Both start out on steel pipe frames, but while the CRF250L front end floats on a pair of inverted forks, Suzuki kicks it old-school with a set of standard forks and bellow gaiters to protect the swept area of the inner fork tube. That said, neither come with any sort of adjustment up front, and so Honda gains an edge by virtue of its tougher front suspension arrangement.
The Red Riders get another bump with their brakes. Both ends of the Honda ride comes with hydraulic discs and can be had with ABS if you so desire, but Suzuki decided to keep a rear drum on the DR with no ABS protection available. Since I’m not what you would call a huge fan of drum brakes, I’m calling that another point for Honda.
Suzuki powers the DR200S with a 199 cc, air-cooled thumper that falls just a handful of cubes short of the 249.6 cc mill in the CRF, and the power figures reflect that. Honda enjoys a total of 24.4 horsepower from its CRF250 engine with the DR close behind with an even 20 ponies. When you consider the Honda weighs in at 317-pounds wet versus 278 pounds with the Suzuki, that power difference doesn’t register on the heinie-dyno quite as decisively as one might imagine. Plus, let’s face it; they’re both little funbikes that are never liable to see a racetrack, so a little performance difference is not going to be a deal breaker here.
Suzuki’s biggest win here is at the checkout. The DR200S rolls for a mere $4,499 while the CRF250L commands a $5,149 price tag. This difference is likely to buy Suzuki some business, since bikes like this aren’t exactly heirloom pieces and don’t exactly need to last for generations, if ya know what I mean.
“While the Rally is kind of interesting, the base L-model just seems kind of run-of-the-mill to me. There’s little to write home about— unsurprising given the price— and I still don’t see how the dual-sport class is an improvement over the good old Enduro bikes. Still, if that’s what you’re into, there is absolutely nothing wrong with the CFR family, though I’d go for the Dakar package myself, without a doubt.”
My wife and fellow motorcycle writer, Allyn Hinton, says, "With its enhanced off-road capability, the Rally is much more dual-sport-ish than its plain-Jane little sibling. I like the longer suspension travel and overall better off-road-worthiness, however it is still rather tame for a trail bike. As a competitor, I might go with an XT250 from Yamaha as far as a direct comparison. The CRF250L is more nimble than a big adventure bike, but obviously less power and less highway-worthy. I’m not saying it’s a bad thing, just sayin’ that it is."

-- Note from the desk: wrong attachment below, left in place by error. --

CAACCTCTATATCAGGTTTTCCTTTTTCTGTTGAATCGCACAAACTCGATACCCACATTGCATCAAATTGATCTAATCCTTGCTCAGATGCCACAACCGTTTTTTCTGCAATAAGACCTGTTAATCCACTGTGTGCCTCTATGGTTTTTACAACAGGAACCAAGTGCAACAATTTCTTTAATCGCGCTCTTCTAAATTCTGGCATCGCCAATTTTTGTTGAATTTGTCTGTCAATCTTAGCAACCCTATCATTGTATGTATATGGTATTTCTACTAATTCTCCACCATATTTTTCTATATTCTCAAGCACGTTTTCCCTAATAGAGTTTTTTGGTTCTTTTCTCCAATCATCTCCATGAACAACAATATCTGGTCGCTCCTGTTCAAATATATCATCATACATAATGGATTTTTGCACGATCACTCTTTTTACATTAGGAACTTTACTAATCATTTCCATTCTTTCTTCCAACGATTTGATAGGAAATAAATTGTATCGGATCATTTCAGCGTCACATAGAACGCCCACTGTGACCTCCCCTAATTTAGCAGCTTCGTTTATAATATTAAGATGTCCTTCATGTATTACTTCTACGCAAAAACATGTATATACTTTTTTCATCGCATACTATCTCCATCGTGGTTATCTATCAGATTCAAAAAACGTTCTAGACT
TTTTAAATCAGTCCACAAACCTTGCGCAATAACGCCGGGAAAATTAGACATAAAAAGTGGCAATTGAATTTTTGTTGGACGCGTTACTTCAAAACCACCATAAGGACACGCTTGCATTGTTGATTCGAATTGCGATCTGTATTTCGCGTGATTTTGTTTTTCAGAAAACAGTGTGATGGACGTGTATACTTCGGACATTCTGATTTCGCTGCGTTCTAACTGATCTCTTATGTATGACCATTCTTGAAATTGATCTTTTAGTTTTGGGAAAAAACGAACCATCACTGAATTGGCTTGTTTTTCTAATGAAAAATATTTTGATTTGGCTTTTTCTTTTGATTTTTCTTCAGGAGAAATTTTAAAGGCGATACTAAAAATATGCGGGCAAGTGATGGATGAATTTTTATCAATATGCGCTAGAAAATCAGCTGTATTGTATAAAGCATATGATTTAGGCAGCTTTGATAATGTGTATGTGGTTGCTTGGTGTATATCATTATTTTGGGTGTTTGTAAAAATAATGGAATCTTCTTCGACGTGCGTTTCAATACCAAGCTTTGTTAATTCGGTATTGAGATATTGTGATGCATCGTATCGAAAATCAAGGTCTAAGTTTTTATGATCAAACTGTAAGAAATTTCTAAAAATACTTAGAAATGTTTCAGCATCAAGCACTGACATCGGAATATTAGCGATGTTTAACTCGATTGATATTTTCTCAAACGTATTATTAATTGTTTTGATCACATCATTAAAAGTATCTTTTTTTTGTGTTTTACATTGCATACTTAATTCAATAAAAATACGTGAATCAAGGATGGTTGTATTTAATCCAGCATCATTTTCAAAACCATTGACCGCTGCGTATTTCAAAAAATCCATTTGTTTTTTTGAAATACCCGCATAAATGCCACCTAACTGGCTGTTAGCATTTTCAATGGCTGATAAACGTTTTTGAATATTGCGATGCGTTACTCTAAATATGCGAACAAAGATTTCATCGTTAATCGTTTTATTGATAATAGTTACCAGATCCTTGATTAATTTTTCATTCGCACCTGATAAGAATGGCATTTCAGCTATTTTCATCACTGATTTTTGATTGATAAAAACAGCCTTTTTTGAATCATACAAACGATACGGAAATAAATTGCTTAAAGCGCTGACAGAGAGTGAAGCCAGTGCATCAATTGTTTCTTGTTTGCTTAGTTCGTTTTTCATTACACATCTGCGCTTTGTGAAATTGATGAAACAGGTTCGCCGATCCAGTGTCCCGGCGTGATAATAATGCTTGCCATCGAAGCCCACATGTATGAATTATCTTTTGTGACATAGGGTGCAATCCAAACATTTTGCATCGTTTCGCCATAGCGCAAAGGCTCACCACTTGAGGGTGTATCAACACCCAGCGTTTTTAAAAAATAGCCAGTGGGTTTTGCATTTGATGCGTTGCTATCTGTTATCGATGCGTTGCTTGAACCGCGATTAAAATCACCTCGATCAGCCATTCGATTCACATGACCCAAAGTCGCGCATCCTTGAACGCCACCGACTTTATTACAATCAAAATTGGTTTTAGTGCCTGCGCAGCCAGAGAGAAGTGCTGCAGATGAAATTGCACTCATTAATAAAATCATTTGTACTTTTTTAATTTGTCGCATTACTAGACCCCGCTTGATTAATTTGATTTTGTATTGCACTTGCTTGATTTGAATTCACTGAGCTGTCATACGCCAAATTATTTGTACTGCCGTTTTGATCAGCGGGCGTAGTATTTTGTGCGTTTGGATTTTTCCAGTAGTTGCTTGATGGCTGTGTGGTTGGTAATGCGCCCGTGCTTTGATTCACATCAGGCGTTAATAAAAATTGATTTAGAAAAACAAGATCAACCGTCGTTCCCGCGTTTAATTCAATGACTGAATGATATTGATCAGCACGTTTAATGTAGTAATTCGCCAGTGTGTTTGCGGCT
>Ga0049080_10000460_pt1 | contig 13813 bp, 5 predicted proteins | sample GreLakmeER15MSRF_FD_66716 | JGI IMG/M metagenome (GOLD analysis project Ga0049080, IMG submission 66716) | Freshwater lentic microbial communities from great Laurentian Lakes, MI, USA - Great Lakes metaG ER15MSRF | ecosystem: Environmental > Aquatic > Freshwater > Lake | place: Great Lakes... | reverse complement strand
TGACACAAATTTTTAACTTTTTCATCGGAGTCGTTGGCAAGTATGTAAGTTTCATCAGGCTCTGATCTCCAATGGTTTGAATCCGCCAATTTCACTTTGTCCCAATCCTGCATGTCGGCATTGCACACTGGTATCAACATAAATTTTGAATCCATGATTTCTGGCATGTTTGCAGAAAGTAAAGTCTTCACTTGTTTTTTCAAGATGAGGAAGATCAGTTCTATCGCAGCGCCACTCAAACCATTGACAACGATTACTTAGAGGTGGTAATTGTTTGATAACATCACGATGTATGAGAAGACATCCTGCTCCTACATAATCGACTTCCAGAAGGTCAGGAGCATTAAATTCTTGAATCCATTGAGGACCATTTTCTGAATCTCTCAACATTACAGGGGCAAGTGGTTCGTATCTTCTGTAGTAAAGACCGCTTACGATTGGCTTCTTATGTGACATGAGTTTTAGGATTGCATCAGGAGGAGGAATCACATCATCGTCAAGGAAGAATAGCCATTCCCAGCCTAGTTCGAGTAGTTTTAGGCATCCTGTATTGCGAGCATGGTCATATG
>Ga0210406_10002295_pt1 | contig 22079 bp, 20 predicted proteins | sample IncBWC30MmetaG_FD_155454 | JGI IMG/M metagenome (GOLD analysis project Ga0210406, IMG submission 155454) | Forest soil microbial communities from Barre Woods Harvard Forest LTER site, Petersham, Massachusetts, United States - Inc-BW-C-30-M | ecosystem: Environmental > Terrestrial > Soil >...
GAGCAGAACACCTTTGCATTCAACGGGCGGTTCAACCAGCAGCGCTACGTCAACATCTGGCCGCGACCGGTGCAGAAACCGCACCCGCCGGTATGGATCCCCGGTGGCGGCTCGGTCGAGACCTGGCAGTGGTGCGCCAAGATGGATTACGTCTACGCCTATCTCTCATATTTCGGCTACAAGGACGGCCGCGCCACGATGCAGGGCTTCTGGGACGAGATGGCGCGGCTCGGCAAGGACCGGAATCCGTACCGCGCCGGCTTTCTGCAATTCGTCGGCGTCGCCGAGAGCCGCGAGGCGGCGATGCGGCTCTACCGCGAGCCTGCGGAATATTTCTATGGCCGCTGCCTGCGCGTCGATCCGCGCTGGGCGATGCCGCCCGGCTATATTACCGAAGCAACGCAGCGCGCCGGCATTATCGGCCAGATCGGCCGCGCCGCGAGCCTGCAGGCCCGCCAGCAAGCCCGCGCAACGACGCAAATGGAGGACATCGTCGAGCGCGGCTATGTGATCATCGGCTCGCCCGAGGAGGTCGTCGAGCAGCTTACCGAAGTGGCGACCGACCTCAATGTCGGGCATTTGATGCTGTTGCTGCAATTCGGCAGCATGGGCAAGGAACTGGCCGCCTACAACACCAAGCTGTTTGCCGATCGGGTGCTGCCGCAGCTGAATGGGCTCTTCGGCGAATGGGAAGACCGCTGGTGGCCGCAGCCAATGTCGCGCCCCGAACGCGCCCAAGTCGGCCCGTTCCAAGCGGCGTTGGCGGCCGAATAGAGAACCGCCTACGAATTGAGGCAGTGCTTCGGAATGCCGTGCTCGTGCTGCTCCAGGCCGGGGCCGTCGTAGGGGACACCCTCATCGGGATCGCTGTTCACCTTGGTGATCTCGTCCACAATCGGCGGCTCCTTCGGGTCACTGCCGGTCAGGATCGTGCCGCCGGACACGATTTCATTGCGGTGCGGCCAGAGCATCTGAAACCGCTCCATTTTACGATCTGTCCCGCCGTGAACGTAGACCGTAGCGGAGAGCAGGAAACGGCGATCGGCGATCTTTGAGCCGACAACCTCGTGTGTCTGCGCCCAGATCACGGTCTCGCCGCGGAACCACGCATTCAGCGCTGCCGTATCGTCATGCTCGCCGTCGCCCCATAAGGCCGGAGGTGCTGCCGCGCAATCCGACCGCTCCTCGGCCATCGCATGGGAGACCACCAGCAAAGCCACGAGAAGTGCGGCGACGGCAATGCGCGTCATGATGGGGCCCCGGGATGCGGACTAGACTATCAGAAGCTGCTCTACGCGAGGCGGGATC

|Type:||249.6cc liquid-cooled single-cylinder four-stroke||249.6cc liquid-cooled single-cylinder four-stroke|
|Bore x Stroke:||76.0mm x 55.0mm||76.0mm x 55.0mm|
|Induction:||PGM-FI; 38mm throttle body||PGM-FI; 38mm throttle body|
|Ignition||:Full transistorized ignition||Computer-controlled digital transistorized with electronic advance|
|Final Drive:||Chain||#520 chain; 14T/40T|
|Valve Train||DOHC; four valves||DOHC; four valves|
|Front:||43mm telescopic inverted fork; 9.8 in. travel||43mm telescopic inverted fork; 11.0 in. travel|
|Rear:||Pro-Link® single shock; 9.4 in. travel||Pro-Link® single shock with spring; 10.3 inches travel|
|Front Brakes:||Single 256mm disc w/ twin-piston caliper (ABS model with ABS||Single 296mm disc w/ twin piston caliber (ABS model with ABS)|
|Rear Brakes:||Single 220mm disc; ABS||Single 220mm disc|
|Rake (Caster Angle):||27.6°||28.1°|
|Trail:||113mm (4.4 inches)||114mm (4.5 inches)|
|Seat Height:||34.4 in.||35.2 in.|
|Ground Clearance:||10 in.||10.6 in.|
|Wheelbase||56.9 in.||57.3 in.|
|Curb Weight||321.9 lbs.(ABS model: 317.5 lbs.)||346.1 lbs|
|Fuel Capacity||2.1 gal.||2.7 gal.|
|Warranty:||Transferable, unlimited mileage limited warranty; extended coverage available with a Honda Protection Plan||Transferable, unlimited mileage limited warranty; extended coverage available with a Honda Protection Plan|
|Price:||$5,149 (ABS model: $5,449)||$5,899 (ABS model: $6,199)|